Is there a line between defending democratic values and protecting “the oppressed”, and having an empathetic conversation with a representative of such regimes? Does the fact that universities are ‘bastions of freedom’ influence our ability to have a conversation with people associated with regimes that assumingly upheld antithetical values?
“That means raising a very important question for world politics today. Human Rights are presented as universal, but you have plenty of cultures and authoritarian regimes who do not accept that, see China and plenty of others. So then you have the dilemma: which deserves more respect, the Human Rights system or Cultural Relativism? I think that that is a clear choice, and everyone needs to make their own choice. Would you rather live in a Chinese system, or in a system that does, at least on paper, respect Human Rights? That’s a fundamental point to reflect on. I think that if you put yourself in that position, then things become quite clear.”
And it would be interesting in this sense to host a conversation in our university, including both panelists who support cultural relativism in Human Rights and those who do not. Do you think that that would be possible within our university, or would it be ‘canceled’?
[Smiles] “No, I don’t think it would [be canceled]. Take for instance the brilliant debate between Chomsky and Foucault that you can find on youtube. That kind of meta-philosophical discussion is really worth watching. That is what universities are for. And it is a valid discussion, as most of the critique on the Western promotion of Human Rights is that Western violence has done the most to undermine Human Rights instead of promoting them, so it’s a system with fundamental contradictions, it is not a perfect system by any means. So as long as you take that into account, then you are coming across as too ‘holy’. That is important because at least China and other nations are pretty upfront about who has rights and who doesn’t, they are not pretending.”
We discussed the current issue and the necessity of having some sort of broad guideline to organize events within our University. What is your hope for the future?
“I have hope and I am positive about the reaction since the Palestine event, because the leadership of the University are responding to clarify this issue, they are looking to develop a clear statement on what academic freedom means in Leiden. I do not think that that will satisfy everybody, I also wonder if that will be applied to every single case, we will have to see what it says and how it is practiced. But I think that there was a recognition that some serious efforts had to be put in this issue, and that some serious dialogue had to be begun with students and others who were involved in that event to overcome some rather awkward decisions. If the University had simply said ‘that’s our decision and it cannot be changed’, I would have been very concerned, but there has been at least a recognition that that is not enough. There needs to be a clear message. I think that is very timely and positive, so I’m hopeful.”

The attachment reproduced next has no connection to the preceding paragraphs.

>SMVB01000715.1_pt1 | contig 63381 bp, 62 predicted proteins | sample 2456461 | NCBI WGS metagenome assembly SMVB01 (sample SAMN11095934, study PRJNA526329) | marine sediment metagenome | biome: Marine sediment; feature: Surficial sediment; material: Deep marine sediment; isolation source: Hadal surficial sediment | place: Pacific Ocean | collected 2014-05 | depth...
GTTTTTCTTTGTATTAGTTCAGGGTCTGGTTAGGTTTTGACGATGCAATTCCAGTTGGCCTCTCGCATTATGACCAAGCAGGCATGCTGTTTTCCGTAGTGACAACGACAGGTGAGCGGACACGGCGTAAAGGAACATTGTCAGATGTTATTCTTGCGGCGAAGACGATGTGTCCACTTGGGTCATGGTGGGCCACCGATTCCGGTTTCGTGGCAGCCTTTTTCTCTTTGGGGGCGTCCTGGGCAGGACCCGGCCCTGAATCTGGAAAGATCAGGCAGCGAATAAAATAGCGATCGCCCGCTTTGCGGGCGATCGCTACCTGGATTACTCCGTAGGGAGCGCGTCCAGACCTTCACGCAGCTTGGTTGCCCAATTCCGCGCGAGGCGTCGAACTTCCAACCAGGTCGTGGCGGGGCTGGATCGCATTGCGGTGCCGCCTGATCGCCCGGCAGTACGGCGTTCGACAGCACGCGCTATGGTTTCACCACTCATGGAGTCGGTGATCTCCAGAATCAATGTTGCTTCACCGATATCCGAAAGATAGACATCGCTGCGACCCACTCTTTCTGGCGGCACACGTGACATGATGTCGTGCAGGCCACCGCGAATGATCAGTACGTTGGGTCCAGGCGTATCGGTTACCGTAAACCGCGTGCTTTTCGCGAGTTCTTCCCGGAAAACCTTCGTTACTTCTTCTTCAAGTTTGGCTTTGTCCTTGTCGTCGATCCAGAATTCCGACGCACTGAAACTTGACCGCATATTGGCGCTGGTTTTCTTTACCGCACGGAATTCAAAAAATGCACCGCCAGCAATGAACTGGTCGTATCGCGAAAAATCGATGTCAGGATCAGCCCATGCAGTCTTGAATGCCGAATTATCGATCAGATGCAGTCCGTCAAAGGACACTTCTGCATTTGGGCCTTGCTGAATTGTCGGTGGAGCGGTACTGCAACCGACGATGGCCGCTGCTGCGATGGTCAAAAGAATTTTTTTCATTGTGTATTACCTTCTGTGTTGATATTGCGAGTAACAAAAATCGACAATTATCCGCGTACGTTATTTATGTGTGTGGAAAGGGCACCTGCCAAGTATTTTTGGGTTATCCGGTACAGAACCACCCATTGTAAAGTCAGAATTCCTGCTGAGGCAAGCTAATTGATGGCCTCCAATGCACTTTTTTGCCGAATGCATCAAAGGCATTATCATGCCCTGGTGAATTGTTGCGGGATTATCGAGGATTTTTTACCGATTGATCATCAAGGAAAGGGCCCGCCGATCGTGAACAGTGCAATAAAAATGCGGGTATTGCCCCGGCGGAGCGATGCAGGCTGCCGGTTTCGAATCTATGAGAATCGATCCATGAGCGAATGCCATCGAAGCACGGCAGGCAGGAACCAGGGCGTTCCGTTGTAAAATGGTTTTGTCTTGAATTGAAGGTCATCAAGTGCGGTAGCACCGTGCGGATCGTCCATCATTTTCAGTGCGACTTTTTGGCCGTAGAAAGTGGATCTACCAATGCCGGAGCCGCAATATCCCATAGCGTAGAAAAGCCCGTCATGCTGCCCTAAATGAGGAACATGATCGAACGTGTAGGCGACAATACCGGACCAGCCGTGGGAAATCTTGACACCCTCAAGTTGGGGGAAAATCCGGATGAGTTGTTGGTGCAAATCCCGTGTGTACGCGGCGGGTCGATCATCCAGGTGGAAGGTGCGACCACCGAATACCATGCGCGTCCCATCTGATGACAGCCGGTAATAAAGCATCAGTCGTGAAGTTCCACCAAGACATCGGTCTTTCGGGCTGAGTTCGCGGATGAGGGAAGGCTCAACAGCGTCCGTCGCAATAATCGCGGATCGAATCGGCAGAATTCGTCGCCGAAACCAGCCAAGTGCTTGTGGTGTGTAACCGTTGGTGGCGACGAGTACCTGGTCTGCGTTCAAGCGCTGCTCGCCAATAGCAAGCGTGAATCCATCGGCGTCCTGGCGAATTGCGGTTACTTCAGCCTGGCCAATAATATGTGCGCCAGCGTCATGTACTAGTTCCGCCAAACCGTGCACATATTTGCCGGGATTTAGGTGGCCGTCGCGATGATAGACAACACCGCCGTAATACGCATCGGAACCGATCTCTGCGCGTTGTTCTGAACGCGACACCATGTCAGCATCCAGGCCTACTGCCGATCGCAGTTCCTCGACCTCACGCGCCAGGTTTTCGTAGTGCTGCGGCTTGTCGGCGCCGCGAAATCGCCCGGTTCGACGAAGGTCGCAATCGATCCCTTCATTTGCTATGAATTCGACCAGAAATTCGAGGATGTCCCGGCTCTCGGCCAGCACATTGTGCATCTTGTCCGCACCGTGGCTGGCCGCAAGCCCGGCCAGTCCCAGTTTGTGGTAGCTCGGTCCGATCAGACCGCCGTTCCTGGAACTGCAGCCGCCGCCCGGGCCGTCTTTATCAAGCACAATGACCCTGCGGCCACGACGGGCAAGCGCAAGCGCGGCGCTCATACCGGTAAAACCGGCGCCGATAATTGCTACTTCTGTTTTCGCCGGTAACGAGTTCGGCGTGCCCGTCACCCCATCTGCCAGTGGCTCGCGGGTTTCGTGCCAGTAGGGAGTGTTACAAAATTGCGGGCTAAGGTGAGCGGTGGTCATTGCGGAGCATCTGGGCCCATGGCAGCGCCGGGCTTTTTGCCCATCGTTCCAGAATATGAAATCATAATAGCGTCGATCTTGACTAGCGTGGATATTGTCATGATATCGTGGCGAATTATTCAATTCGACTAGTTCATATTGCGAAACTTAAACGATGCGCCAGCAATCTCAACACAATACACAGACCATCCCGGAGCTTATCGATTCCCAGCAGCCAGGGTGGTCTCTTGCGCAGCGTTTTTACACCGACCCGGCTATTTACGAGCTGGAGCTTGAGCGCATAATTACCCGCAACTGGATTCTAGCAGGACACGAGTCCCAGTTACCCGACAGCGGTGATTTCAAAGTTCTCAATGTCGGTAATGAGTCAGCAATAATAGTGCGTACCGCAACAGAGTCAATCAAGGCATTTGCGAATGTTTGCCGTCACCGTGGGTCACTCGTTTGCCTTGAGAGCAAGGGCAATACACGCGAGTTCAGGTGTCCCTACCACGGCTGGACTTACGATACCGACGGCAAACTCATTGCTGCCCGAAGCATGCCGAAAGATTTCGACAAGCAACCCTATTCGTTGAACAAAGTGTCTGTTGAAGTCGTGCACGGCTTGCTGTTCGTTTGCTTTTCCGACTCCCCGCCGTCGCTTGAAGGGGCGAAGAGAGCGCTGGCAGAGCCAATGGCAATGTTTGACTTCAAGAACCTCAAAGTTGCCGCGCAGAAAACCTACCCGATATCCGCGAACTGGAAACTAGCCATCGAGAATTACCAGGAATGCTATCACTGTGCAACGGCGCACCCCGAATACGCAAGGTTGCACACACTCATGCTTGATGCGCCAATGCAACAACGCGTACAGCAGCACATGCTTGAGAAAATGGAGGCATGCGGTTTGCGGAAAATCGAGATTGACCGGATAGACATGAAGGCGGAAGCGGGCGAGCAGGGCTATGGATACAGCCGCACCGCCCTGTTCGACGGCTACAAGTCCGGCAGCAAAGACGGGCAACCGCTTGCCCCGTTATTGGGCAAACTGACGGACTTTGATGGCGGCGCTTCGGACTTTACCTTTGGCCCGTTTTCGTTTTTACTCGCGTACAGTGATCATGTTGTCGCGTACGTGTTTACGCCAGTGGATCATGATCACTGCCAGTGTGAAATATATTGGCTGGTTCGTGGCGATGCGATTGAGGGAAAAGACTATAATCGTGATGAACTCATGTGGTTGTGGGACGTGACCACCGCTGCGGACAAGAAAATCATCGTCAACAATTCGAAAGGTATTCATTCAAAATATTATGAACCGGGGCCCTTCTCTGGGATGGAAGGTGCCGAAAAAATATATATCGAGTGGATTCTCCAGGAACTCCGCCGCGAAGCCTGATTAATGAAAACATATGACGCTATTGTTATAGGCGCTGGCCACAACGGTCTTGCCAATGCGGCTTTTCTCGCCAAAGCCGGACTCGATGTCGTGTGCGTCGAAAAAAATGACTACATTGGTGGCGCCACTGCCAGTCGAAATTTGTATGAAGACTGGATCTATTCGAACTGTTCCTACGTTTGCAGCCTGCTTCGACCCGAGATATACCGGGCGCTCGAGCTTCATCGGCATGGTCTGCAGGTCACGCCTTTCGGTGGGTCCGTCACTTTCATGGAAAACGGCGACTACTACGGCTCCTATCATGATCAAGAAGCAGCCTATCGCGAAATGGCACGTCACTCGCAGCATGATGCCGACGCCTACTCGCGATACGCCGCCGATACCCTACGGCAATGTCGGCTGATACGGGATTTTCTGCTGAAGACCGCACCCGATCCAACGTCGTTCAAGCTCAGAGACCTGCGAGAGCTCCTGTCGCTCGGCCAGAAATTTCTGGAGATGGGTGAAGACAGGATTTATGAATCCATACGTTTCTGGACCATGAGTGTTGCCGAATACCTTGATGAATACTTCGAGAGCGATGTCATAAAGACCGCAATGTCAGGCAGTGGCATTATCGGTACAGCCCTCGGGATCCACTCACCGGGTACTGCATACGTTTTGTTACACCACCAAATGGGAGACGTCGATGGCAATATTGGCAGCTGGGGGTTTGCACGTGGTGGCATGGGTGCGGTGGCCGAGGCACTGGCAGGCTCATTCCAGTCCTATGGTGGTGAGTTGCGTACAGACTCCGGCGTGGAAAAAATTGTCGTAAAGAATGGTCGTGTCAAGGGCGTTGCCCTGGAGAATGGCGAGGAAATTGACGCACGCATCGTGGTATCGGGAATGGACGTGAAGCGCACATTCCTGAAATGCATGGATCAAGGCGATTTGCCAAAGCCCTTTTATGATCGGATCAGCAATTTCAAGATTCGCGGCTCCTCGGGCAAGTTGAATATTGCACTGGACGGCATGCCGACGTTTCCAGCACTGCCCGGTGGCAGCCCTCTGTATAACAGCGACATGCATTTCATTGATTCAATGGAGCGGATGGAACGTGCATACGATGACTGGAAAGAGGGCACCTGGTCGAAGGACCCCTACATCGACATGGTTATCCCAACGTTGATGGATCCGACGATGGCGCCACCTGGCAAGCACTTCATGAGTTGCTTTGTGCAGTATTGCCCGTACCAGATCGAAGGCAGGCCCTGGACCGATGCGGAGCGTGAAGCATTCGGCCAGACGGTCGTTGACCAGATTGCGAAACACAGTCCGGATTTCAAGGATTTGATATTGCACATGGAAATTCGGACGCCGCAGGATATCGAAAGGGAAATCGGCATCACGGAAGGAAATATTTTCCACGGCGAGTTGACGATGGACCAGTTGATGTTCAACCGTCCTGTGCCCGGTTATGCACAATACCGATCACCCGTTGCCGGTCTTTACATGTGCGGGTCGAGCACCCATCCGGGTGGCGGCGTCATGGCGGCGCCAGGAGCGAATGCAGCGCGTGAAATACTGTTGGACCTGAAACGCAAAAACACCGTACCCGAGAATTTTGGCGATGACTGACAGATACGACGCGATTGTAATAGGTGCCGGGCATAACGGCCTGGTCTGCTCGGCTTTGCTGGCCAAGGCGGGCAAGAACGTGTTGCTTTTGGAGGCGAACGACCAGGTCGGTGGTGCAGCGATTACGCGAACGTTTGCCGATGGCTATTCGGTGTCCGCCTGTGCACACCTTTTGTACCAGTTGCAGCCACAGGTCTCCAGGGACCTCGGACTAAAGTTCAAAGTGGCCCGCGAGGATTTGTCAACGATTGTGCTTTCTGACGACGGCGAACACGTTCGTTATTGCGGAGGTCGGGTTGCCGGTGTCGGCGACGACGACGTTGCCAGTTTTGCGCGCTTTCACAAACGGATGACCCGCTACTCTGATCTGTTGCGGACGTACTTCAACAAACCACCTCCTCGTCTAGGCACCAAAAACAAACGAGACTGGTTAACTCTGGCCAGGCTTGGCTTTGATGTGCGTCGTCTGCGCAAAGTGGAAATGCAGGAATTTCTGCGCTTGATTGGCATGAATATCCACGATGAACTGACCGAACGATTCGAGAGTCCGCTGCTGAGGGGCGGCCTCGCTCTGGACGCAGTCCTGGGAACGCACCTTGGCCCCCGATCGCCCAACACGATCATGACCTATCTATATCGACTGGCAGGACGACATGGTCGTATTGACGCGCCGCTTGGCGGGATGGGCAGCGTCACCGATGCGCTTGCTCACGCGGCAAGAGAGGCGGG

Without being immune to the logics of the ‘attention economy’, I decided to deal with the complex issue of academic freedom by asking Dr. Scott-Smith the provocative question in the title regarding the possibility of hosting a dictator such as Putin in Wijnhaven, which would obviously be an extreme – and undesirable – case. But, as Dr. Scott-Smith explained, the issue at stake here is more nuanced than that. In order to avoid that our academic events are canceled on dubious grounds, in order to avoid unfortunate polemics after a certain event, students and university staff need to come together with a shared understanding of academic freedom, which takes into considerations empathy and respect, but also academic rigor and factfulness. Thus, thinking about what might happen in the extreme case, can be a reason to do more self-reflection and improve our current rules. And this cannot be a top-down effort, as confirmed by the Chair of International Studies: “You cannot just solve this issue from the top, that’s not enough, you need to recognize exactly where the tensions are to address them properly. So I remain hopeful, but it is going to be something that will need to be worked out year on year, I feel. Every new generation of students coming in is going to have a slightly different kind of worldview, and that will create a new set of issues and tensions somewhere along the line, so you need to be flexible. As we know, any legal document needs to be interpreted, you can’t just read it and then everything is sorted out. So it’s going to be complex. But we can do it.”